Public want local improvement in job prospects and activities for teenagers

Just over a third of British adults (35%) identify activities for teenagers as the top priority for improvement in their local area, according to the Ipsos MORI Local Improvement Index.

Just over a third of British adults (35%) identify activities for teenagers as the top priority for improvement in their local area, according to the Ipsos MORI Local Improvement Index. The finding comes from a poll on local issues undertaken by Ipsos MORI last month and published in the Municipal Journal today. Activities for teenagers feature just above job prospects (34%) as a priority for improvement, followed by the condition of roads and pavements (32%). These issues make up the top three among 21 possibilities presented to respondents. Notably, they feature above the level of crime and anti-social behaviour (20%) and health services (11%), which have historically featured among the top issues of concern to the public nationally. Only 8% consider schools a top priority for improvement in their local area. In the Ipsos MORI poll, those with children (39%) and 15-24 year olds are particularly likely to identify activities for teenagers as most in need of improvement (41%). Younger age groups are also most likely to pick out job prospects with 43% of 15-24s choosing it (making it top-ranked among this group) as do 37% of 25-34 year olds. Meanwhile, older age groups tend to prioritise road and pavement conditions, and are more likely than other age groups to identify health and social care. These three issues – activities for teenagers, job prospects and the condition of roads and pavements – make up the top three in the North of England, the Midlands, the South and Scotland. In London, however, the level of crime and anti-social behaviour (34%) sits alongside activities for teenagers (33%) and job prospects (35%). The top-ranked improvement in the North of England is road and pavement condition (39%), receiving proportionately higher mentions than in the South (29%) where the affordability of housing (28% versus 18% in the North) is more salient.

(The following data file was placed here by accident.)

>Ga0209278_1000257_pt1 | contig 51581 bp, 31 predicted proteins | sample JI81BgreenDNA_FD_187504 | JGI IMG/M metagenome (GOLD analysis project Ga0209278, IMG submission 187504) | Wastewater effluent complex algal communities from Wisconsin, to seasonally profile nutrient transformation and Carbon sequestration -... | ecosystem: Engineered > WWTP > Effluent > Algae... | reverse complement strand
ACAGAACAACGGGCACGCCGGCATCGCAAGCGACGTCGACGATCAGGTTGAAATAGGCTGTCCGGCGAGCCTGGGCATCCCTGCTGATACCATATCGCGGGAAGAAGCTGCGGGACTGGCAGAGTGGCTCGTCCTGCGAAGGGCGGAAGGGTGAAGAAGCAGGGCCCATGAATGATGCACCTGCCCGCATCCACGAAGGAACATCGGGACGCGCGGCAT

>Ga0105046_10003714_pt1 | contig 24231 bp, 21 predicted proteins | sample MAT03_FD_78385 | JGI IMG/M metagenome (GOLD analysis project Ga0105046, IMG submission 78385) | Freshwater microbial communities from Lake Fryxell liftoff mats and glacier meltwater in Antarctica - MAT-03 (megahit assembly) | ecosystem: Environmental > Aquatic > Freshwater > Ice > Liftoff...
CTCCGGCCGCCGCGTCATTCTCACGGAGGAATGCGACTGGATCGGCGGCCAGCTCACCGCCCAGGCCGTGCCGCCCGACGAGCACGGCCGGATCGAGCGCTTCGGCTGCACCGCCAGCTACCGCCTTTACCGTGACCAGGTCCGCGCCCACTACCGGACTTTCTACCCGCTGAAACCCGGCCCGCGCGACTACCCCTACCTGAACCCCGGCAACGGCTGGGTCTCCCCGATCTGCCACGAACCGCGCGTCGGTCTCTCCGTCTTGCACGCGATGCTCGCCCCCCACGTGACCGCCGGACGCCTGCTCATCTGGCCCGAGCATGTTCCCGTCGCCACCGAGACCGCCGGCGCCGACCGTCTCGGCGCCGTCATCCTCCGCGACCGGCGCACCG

Other findings from the poll include:

  • More think their local area will get worse over the next twelve months than think it will get better (18% against 12%) but most, 69%, think it will stay the same.
  • Pessimism is most prevalent in respect of local economic conditions. Twenty-six per cent think these will get worse over the same period, only 9% better and 63% the same. This gives a local Economic Optimism Index (EOI) of -17.
  • Economic pessimism is stronger at national than local level. The local EOI of -17 compares with Ipsos MORI’s national EOI of -32 in June and again this month.
  • Londoners are relatively more optimistic about the prospects of their local area: 21% think the local area will get better, 13% think the economic condition will improve.
Ben Page, Chief Executive of Ipsos MORI, said:
“What is striking is how the activities for teenagers and the state of streets and pavements – two hardy perennials in the public’s list of local concerns about quality of life – have been joined by youth unemployment in the recession. As so often the “wisdom of crowds” is pretty clear – one year of youth unemployment can affect your life for the next twenty years.”

Technical note

1. * ‘Local area’ was defined: “…please consider your local area to be the area within 15-20 minutes walking distance from your home”. 2. Ipsos MORI interviewed 986 British adults aged 15+ across 155 sampling points face-to-face in-home between 15-21 June 2012. Data has been weighted to the known population profile. 3. Unweighted base sizes for regions are as follows: North of England (384), Midlands (245), South (228), London (129), Scotland (103). Analysis of opinion in Wales is not possible (32). 4. The full list of issues included in the Ipsos MORI Local Improvement Index and presented to respondents (with the % identifying each) is as follows:
  • activities for teenagers (35%),
  • job prospects (34%),
  • condition of roads and pavements (32%),
  • cleanliness of streets (24%),
  • affordability of housing (22%),
  • the level of crime and anti-social behaviour (20%),
  • local high street facilities (18%),
  • facilities for young children (16%),
  • wage levels and local cost of living (15%),
  • public transport (15%),
  • parks and open spaces (15%),
  • sports and leisure facilities (13%),
  • the level of traffic congestion (12%),
  • health services (11%),
  • social care – adults and older people (9%),
  • schools (8%),
  • social care – children and families (7%),
  • cultural facilities (e.g. libraries, museums) (6%),
  • the quality of the local environment (5%),
  • race/community relations (4%), and
  • adult education/training (4%).
  • [No improvements needed >0.5%, Other 1%]
5. The Place Survey, undertaken by every English and Welsh local authority in 2008-9, similarly found the public keen to see improvement in activities for teenagers. Crime and anti-social behaviour was also among the top-ranked issues with traffic congestion and road repairs. Methodologies and a different list of issues means that direct like-for-like comparisons are not possible.

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